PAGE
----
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Locke’s Essay on Civil Government (1690)

john-lockeAuthor: Barry Stocker

The Essay on Civil Government, also known as The Second Treatise on Government, is one of the great texts of the liberal tradition. It has been adopted by representatives of just about every strand in that tradition, from Anarcho-Capitalists to Social Liberals.

The Essay on Civil Government has a clear political context–opposition to the monarchical absolutism of Charles II and James II–and this can be seen in the text. The text also rises above context, so that it has become accepted as one of the classics of political thought and a favourite of many liberal / libertarian thinkers. It’s partly known as a classic of contract theory, though Locke talks about a compact rather than a contract.

Locke thought we can explain the existence of government by thinking of a basis in a compact formed when a ‘political society’ is first formed. The compact does not surrender all individual rights to the state, but rather the point of the compact is to limit the power of the sovereign state. The compact gives the people the right to rise up against a government which does not follow the rules of the compact. The compact limits government to enforcing natural rights, and rests on the assumption that no one would agree to leave a state of nature except to improve their natural rights. Natural rights are the rights we have in a state of nature with no government. The natural rights are the rights to defend our lives, our property and our liberty; all three can be described as different aspects of individual property, including the property I have over myself. That is, we can defend ourselves against those who attempt violence against us, we can acquire and keep property, and we can resist slavery.

Natural rights are ones we can find in our mind if we think about what rights are, and everyone agrees on what they are. Humans leave a state of nature in which they already have these rights, because these rights are fragile and constantly threatened. Even leaving aside threats from those strong enough to violate our rights, we have to punish violations of rights ourselves and this is unsatisfactory, because no one can be an unbiased judge in cases where they have an interest. We agree to the existence of government so that there is an umpire, a neutral judge, and so that there can be a body with the strength to punish violations of natural rights.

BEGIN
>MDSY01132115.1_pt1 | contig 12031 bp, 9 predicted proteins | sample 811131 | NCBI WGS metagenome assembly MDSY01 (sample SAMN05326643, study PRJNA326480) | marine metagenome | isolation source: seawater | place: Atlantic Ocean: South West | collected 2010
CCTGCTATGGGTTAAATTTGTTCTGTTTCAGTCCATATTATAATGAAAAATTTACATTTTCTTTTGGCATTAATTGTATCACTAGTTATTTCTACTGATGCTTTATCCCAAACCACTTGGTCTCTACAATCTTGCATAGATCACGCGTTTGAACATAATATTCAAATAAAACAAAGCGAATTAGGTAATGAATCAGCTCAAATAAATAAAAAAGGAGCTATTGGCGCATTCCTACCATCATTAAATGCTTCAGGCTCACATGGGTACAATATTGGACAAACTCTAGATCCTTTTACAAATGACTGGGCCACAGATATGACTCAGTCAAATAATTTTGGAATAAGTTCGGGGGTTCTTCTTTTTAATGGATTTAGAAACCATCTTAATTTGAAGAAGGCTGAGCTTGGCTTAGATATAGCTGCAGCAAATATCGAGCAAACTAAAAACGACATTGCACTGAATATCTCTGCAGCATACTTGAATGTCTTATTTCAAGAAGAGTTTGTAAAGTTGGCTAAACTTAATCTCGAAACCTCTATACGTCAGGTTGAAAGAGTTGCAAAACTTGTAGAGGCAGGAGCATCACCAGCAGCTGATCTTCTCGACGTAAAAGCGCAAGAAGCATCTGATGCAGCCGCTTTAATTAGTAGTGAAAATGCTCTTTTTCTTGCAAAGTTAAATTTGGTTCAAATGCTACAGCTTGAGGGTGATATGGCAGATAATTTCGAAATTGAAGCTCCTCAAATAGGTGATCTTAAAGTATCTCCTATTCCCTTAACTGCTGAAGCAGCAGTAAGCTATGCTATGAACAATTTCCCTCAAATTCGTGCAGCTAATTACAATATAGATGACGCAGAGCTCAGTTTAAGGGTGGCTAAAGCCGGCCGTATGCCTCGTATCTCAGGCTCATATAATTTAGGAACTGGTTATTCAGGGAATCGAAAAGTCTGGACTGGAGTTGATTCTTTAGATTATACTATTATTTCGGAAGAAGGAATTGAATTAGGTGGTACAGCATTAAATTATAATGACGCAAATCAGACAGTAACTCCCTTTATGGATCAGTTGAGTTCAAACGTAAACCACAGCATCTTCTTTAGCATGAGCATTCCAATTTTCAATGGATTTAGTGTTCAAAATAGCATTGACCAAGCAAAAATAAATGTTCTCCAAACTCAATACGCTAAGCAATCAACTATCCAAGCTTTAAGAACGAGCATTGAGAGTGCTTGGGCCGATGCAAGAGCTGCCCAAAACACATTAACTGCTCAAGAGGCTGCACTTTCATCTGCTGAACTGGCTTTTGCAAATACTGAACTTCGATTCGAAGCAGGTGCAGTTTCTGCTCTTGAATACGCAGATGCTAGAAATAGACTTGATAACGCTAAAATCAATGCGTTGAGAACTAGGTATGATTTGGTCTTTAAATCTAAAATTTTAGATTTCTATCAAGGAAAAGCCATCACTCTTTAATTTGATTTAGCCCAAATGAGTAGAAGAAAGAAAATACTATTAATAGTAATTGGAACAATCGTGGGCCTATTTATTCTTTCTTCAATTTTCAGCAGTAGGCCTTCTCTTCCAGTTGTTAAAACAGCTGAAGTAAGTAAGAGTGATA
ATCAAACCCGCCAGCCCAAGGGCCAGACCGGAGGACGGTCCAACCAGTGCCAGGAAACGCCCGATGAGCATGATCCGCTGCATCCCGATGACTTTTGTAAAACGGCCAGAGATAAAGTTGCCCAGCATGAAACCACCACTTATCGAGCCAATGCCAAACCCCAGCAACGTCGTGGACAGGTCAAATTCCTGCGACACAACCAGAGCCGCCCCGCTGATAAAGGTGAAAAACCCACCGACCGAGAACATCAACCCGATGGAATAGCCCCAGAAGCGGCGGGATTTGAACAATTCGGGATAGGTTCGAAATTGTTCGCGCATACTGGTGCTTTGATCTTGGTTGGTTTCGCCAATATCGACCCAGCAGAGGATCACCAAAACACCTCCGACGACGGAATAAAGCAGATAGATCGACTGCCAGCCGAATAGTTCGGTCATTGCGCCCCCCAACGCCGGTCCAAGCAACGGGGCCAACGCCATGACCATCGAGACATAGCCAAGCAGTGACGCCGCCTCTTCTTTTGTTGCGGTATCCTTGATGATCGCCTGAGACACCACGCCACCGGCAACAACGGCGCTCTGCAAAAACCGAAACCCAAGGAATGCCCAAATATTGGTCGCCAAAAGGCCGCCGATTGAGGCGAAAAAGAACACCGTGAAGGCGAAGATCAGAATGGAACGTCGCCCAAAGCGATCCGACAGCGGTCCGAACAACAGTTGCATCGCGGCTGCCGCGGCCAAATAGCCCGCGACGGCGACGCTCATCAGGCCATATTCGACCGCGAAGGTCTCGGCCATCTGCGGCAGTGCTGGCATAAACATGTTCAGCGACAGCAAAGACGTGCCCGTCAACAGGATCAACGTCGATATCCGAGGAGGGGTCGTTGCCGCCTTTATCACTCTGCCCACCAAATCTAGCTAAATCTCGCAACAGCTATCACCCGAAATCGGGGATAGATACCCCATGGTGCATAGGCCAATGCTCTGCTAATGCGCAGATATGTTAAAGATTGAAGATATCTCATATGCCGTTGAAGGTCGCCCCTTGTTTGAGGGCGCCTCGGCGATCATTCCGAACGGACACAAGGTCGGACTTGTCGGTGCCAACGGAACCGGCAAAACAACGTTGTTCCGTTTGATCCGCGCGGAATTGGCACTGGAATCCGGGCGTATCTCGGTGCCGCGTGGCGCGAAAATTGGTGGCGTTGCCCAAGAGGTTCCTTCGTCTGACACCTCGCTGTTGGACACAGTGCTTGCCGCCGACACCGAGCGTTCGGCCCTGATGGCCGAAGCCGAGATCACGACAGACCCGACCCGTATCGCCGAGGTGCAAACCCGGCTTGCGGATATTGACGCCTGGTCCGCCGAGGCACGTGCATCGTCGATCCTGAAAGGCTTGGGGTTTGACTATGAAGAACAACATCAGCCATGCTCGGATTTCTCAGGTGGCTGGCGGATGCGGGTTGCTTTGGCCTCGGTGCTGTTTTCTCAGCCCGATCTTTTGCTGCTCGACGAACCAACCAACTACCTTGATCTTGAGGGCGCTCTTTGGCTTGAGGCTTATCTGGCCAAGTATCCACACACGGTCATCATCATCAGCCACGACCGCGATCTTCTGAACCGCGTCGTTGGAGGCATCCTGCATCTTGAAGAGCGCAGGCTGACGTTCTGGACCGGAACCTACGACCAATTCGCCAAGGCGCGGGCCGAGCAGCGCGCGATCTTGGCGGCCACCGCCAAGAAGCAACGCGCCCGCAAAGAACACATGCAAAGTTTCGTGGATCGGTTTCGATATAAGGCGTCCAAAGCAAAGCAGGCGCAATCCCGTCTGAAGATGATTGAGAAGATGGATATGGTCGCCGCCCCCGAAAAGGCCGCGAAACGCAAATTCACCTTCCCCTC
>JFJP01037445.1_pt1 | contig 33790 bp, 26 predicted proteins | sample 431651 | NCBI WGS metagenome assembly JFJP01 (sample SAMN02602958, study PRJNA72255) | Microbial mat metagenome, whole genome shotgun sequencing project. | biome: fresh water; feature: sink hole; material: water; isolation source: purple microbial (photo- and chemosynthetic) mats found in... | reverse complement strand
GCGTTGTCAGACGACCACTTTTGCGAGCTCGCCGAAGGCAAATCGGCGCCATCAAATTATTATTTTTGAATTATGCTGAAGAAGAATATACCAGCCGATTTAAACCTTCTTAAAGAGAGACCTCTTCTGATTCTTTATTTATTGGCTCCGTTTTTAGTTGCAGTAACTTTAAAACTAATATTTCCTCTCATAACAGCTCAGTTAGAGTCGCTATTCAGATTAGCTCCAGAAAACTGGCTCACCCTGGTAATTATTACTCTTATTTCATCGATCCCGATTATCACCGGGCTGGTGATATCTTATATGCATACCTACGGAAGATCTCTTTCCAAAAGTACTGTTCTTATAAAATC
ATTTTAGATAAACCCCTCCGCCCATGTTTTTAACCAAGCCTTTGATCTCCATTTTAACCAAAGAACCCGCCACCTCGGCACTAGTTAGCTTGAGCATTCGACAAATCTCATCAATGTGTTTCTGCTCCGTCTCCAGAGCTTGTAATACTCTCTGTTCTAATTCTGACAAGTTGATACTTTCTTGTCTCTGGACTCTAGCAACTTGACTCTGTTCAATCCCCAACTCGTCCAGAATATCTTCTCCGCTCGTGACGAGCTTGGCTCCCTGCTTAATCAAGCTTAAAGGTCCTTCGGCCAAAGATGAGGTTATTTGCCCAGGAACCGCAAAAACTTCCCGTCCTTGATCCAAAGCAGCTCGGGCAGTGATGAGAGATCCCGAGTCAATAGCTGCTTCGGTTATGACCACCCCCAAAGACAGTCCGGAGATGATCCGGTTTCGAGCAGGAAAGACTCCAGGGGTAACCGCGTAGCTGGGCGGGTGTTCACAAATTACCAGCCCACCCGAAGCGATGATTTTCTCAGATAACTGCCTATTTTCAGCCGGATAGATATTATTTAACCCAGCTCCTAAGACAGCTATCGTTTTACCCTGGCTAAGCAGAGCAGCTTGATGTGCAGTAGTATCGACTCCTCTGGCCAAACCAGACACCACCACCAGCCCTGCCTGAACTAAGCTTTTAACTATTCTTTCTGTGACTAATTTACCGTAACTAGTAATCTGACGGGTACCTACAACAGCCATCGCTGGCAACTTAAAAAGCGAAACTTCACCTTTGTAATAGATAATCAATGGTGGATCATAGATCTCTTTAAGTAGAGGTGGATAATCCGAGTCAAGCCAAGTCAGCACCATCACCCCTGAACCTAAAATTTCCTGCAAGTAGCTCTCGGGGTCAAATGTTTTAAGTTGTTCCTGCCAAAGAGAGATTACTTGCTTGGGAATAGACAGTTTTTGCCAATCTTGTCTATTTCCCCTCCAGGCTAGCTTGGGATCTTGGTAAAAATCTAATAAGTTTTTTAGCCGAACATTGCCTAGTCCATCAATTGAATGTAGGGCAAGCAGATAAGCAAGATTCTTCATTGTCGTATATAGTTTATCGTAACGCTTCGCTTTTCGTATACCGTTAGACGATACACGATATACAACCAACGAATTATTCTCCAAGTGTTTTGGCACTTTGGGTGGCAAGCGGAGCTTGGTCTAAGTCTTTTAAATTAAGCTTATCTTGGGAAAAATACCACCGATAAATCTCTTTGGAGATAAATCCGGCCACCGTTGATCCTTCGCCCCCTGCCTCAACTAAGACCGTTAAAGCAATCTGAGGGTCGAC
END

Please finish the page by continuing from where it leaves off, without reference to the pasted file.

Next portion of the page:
One difficulty of the compact, or contract, is that it was apparently agreed at one moment in time, leaving open the question of why later generations should obey it. Locke’s answer is tacit consent, that is by living under government and accepting its protection, I place myself under an obligation to obey that government. That does not mean that I have given up all my rights. For a start I can move to another part of the world, and even help found a new political society with rules I like, if I can find uninhabited land. Beyond that constraint, a government that breaks the compact and becomes a tyranny can be overthrown. Laws should only be made by consent, and since in practice we cannot get everyone’s individual consent for every single law, consent means that laws are passed by an elected assembly. That assembly passes laws for the public good, on the basis of natural rights.

Some ambiguity enters here, since Locke says that property can never be infringed upon, but that the government needs to raise taxes for our protection. The ambiguity is increased if we think about the relation between absolute rights and public good. Surely an assembly could arrive at the conclusion, whether we like it or not that the public good might be served by infringing on natural rights, and if it’s going to raise taxes it is necessarily going to infringe property rights. I can consent to someone taking some of my property, yet there is ambiguity in Locke about whether I can be considered to consent if a majority in an elected assembly decides some individual property needs to be reallocated.

The idea of property is itself developed in a very important early contribution to political economy. Locke thinks of property as originally emerging from labour, by working on land I get wealth from it, and that wealth becomes my property, as does the land. Land can be taken by individuals without limit, so long as no one else suffers. No one else will suffer if there is more land to take. Once there is money, the wealth coming from land can be transformed into money, which can then be used to buy things from other people. Barter could achieve the same result, but money is more convenient. If I sell whatever I have created using the land, I will give money to other people for their products, and no harm is done by my ownership of some very large amount of land, even in a world of land scarcity.

Finally, Locke did not just write on political theory, he is also the author of An Essay Concerning Human Understanding, a major work of general philosophy. This contains a couple of ideas which might challenge his political thought. He says that there are no ‘innate ideas’ in the mind; that is no ideas which do not come from experience, which might undermine the idea of ‘natural rights’. Locke also derives ethical ideas of good and evil from pleasure and pain, which may also undermine the idea of ‘natural rights’ which the self might have, before any considerations of the consequences of actions and rules, in the form of pleasure and pain.